4. All of Scripture is authoritative in the Church.
The fourth principle can be found in this portion of the article: “of whose authority was never any doubt in the Church.” There were, of course, many doubts and debates in the early church regarding some letters of the New Testament, but those debates coalesced into a consensus. The Church, guided by the Holy Spirit, discerned and identified these holy writings which are called Holy Scripture.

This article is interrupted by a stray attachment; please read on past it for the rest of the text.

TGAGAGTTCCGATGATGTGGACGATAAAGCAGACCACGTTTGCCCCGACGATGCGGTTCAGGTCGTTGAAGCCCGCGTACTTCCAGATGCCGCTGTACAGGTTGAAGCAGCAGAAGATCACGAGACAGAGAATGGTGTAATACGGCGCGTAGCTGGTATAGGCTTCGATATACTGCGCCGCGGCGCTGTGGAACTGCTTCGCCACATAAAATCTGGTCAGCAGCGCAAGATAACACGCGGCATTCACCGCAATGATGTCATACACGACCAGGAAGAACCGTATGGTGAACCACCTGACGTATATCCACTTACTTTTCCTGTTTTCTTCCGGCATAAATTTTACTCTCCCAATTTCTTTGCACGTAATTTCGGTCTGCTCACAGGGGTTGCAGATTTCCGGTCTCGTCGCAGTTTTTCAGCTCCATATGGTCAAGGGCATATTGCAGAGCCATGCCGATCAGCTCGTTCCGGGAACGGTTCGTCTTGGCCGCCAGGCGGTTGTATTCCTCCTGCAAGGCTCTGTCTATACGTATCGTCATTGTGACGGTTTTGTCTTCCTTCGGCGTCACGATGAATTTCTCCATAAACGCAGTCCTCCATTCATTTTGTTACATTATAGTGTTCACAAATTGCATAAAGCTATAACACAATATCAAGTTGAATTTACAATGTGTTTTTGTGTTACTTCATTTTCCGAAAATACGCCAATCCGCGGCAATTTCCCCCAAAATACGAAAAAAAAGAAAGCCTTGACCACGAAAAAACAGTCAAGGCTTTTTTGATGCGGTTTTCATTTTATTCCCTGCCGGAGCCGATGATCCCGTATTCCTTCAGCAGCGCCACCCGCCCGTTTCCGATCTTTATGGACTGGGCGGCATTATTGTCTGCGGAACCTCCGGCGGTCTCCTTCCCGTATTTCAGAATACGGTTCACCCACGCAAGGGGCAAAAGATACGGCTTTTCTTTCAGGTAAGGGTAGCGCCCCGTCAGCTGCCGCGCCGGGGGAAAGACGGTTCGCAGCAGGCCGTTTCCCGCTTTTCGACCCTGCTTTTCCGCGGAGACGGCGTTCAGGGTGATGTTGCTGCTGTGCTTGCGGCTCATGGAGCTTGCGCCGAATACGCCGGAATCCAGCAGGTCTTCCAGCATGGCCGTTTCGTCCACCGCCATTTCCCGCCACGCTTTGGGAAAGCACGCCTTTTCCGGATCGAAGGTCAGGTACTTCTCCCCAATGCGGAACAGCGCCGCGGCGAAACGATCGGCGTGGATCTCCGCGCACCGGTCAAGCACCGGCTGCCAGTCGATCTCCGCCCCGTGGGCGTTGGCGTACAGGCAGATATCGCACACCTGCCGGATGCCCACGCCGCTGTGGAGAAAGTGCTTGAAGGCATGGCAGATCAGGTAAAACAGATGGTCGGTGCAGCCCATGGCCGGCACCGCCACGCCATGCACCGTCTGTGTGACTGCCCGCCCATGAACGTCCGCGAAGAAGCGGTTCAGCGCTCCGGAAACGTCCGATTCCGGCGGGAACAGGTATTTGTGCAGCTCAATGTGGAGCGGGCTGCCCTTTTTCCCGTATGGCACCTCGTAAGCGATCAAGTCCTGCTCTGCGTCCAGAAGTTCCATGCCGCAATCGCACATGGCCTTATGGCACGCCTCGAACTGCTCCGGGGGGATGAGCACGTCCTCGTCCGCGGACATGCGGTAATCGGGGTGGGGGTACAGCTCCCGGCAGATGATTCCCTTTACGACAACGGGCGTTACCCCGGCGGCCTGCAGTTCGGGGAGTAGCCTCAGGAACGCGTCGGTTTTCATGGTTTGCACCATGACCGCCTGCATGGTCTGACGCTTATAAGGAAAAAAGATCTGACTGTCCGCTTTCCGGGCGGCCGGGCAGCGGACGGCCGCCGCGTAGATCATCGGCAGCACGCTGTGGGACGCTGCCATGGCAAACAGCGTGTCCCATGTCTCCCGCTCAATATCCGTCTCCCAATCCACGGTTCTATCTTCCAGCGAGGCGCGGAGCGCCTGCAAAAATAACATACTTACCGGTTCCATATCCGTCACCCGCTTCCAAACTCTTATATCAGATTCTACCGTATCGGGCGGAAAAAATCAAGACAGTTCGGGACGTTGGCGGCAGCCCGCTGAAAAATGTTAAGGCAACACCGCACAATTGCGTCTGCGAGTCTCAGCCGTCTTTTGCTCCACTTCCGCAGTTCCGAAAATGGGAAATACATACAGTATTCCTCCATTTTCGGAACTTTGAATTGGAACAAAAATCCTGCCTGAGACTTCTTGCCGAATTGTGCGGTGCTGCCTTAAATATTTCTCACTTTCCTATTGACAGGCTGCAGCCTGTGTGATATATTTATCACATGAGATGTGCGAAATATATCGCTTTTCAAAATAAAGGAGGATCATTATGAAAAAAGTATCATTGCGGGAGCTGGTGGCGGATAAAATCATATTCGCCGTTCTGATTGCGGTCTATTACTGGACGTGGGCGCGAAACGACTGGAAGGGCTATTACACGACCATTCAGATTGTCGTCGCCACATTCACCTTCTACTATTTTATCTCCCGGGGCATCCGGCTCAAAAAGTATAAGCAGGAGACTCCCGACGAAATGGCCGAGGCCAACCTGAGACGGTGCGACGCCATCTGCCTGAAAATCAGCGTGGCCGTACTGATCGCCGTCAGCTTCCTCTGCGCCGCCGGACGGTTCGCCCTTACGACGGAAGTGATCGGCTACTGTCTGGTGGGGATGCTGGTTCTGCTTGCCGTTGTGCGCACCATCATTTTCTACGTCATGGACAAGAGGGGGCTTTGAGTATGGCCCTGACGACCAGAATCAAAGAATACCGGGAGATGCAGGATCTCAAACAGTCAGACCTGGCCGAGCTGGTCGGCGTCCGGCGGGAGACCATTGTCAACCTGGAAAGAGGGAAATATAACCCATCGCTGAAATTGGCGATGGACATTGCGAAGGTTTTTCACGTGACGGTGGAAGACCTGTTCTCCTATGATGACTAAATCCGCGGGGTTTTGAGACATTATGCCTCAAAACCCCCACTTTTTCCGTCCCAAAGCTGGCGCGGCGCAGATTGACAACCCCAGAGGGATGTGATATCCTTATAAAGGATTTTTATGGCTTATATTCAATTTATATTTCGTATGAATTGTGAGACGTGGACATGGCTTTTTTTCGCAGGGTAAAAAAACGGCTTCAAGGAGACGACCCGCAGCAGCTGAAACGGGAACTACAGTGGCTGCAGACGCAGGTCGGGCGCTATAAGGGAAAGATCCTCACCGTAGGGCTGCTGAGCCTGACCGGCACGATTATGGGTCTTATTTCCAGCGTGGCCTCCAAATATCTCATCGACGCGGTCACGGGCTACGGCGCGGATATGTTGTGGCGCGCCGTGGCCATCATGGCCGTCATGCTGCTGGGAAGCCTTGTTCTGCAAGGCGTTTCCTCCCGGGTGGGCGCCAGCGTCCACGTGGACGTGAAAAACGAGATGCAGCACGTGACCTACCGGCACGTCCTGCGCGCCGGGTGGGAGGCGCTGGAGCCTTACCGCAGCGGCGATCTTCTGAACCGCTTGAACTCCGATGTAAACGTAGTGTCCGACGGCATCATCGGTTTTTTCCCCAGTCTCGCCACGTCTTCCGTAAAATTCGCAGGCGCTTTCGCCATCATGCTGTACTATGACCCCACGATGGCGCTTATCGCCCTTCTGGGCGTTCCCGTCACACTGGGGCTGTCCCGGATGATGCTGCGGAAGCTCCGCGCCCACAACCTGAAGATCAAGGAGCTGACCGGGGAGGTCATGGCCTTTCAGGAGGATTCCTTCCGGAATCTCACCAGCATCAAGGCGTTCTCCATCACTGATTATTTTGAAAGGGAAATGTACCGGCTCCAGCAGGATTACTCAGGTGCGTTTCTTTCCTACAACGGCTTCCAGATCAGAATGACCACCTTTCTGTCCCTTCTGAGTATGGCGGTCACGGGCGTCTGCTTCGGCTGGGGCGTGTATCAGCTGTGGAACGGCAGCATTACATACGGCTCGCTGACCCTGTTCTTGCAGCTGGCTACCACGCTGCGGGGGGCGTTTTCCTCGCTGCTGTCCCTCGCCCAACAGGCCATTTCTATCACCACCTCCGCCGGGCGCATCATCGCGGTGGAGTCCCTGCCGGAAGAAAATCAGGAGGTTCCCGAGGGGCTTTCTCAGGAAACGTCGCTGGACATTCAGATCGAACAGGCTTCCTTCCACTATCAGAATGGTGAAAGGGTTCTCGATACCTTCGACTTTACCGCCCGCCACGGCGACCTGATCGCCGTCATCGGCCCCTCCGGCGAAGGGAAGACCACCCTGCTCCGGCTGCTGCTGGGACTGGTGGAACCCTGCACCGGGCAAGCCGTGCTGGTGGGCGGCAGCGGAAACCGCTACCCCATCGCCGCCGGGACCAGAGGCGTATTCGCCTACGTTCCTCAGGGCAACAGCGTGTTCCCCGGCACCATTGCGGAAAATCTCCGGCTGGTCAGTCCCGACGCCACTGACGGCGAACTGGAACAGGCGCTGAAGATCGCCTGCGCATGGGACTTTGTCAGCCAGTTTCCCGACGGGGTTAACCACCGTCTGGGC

Scripture’s authority is always situated in the Church; that is, the Church is where divine authority is manifest in the obedience of Christians.
The relationship of Scripture and the Church is crucial. Scripture’s authority is not merely affirmed by the Church, but it is also exercised in the Church. The Church exists entirely under the authority of the Holy Spirit and the word inspired by the Spirit. There is no disguised reallocation of authority. Scripture’s authority is always situated in the Church; that is, the Church is where divine authority is manifest in the obedience of Christians. This is why church discipline is such a focus of Article VI. We will explore this more in the next article of the series.